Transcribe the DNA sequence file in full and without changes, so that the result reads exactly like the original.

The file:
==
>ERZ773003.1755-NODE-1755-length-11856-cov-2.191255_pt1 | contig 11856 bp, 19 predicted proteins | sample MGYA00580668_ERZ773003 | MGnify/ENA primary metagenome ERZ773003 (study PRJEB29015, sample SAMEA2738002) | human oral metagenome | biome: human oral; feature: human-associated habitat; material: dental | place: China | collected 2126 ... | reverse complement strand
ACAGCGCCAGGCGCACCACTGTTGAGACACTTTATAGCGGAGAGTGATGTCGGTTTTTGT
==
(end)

>ERZ773003.1755-NODE-1755-length-11856-cov-2.191255_pt1 | contig 11856 bp, 19 predicted proteins | sample MGYA00580668_ERZ773003 | MGnify/ENA primary metagenome ERZ773003 (study PRJEB29015, sample SAMEA2738002) | human oral metagenome | biome: human oral; feature: human-associated habitat; material: dental | place: China | collected 2126 ... | reverse complement strand
ACAGCGCCAGGCGCACCACTGTTGAGACACTTTATAGCGGAGAGTGATGTCGGTTTTTGT